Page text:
• conservation planning;
  • ecological specialization;
  • extinction risk;
  • independent contrasts;
  • population size;
  • range size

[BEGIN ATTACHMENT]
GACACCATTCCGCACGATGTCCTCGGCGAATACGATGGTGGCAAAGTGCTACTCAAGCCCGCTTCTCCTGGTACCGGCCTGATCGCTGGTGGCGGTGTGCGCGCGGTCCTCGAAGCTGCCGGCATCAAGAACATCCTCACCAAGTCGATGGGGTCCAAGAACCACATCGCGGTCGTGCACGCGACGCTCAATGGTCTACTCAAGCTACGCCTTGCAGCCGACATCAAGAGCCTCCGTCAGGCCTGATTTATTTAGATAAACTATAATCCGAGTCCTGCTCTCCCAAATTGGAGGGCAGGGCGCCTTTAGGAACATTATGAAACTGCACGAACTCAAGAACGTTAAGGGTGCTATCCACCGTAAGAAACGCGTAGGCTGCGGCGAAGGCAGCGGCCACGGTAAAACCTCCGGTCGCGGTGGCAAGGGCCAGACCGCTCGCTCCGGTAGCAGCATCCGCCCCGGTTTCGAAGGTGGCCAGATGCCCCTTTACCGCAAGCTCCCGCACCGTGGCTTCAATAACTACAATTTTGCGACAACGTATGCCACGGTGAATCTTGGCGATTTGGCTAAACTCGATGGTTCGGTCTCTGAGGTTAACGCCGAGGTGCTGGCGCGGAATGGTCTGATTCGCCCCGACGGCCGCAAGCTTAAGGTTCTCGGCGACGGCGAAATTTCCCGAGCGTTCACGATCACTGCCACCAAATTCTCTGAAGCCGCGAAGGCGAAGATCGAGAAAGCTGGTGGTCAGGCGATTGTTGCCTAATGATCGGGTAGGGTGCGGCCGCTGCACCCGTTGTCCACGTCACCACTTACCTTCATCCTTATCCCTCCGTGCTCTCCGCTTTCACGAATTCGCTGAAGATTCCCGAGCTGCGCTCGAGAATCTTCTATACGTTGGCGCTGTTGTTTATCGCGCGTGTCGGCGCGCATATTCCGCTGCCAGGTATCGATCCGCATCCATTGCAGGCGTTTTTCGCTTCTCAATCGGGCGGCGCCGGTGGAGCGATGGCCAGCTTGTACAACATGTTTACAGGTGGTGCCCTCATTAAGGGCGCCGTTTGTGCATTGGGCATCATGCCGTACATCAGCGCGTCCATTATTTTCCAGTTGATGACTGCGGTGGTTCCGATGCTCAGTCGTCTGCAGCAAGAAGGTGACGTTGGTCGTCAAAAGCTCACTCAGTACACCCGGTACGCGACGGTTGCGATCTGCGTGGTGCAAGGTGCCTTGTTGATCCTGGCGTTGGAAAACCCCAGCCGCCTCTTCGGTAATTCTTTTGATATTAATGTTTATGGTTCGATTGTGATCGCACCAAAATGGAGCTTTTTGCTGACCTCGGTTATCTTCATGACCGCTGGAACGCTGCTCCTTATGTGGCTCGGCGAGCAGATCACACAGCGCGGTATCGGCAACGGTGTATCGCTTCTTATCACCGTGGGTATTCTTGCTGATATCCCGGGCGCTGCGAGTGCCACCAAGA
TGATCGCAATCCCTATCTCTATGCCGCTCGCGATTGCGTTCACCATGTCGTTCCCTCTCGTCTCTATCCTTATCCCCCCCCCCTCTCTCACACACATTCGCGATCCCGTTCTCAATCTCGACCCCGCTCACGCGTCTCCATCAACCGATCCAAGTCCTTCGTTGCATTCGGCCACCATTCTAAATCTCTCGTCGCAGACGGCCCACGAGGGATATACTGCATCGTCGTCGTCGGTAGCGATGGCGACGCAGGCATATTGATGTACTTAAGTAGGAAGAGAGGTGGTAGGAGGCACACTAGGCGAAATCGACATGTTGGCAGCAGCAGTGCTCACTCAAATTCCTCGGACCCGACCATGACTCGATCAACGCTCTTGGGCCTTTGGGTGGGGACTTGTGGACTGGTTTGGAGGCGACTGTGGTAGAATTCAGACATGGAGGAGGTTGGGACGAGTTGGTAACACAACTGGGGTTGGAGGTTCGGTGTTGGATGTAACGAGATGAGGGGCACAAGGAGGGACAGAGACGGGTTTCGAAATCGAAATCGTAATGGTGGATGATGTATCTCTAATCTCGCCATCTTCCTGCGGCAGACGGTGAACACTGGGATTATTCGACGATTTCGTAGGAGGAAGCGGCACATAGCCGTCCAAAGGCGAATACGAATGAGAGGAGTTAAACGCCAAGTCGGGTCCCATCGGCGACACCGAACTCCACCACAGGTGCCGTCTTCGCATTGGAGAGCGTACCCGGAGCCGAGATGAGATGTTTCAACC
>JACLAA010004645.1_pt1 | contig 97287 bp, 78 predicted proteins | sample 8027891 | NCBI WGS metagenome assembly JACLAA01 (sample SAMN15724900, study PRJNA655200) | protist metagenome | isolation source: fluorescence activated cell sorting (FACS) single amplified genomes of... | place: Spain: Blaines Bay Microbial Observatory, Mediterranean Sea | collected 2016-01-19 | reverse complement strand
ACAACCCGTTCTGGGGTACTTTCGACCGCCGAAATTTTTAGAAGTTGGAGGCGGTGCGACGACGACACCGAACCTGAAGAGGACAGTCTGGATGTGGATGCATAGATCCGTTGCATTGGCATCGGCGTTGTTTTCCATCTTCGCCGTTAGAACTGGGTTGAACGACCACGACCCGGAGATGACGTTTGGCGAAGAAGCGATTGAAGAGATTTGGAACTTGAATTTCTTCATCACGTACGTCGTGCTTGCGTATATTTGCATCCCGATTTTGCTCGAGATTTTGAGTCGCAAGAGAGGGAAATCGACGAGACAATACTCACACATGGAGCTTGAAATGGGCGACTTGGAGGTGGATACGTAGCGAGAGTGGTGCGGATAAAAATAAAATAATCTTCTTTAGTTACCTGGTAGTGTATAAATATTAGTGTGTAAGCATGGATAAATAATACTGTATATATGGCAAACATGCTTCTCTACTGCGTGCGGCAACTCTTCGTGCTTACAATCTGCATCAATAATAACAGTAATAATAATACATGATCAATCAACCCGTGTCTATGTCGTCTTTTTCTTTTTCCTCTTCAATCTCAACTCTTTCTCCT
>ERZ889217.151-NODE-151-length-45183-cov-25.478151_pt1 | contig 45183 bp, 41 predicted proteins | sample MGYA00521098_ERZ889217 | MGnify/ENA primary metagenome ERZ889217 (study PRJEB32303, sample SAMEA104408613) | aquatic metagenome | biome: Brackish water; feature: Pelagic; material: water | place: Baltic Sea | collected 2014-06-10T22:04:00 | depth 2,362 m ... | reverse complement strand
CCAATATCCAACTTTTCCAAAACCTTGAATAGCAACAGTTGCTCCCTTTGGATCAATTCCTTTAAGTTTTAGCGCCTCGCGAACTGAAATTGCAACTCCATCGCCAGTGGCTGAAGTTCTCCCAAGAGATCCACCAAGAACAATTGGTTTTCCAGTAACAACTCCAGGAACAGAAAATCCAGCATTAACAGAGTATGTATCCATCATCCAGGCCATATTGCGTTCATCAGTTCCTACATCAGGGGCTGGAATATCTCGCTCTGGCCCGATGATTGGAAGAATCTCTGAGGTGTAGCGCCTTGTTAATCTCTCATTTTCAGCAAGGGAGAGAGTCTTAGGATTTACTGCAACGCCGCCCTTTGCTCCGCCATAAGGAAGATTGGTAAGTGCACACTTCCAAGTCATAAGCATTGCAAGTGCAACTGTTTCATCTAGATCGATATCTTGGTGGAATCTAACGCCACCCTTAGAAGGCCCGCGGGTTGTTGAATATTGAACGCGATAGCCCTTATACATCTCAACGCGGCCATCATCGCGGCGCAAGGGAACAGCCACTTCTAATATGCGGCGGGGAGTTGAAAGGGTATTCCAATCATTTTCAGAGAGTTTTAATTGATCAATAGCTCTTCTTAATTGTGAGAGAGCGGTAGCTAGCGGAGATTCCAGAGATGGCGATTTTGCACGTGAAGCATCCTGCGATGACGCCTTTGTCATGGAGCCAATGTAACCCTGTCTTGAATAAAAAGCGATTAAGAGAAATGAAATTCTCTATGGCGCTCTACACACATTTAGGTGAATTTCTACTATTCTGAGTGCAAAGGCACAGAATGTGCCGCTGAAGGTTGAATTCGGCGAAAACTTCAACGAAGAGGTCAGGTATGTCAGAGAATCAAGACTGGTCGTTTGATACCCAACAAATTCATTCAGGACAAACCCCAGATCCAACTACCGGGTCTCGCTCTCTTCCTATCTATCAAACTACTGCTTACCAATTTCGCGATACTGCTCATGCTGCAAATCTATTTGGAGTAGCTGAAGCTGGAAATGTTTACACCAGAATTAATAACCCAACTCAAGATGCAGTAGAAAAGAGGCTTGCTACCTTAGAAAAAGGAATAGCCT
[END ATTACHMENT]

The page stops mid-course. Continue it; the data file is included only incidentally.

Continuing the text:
One of the most important tasks in conservation biology is identifying species at risk from extinction and establishing the most likely factors influencing this risk. Here, we consider an ecologically well-defined, monophyletic group of organisms, the true hawks of the family Accipitridae, which are not only among the most studied, but also contain some of the rarest bird species in the world. We investigate which intrinsic and extrinsic factors, covering morphology, life history and ecology, covary with International Union for the Conservation of Nature and Natural Resources threat status, as well as global population size and geographic range size. By decomposing threat status into population size and range size, we test whether any factors are generally important: we found that species with less habitat specialization, a larger clutch size and more plumage polymorphism were associated with lower extinction risk and larger population and range sizes. Species with special habitat requirements might be less capable of dealing with habitat transformation and fragmentation, while species with small clutch sizes might not be able to reverse population declines. Plumage polymorphism might indicate the size of the species' gene pool and could be a good marker of extinction risk. The analyses also emphasized that no single factor is likely to be sufficient when predicting the threat of extinction.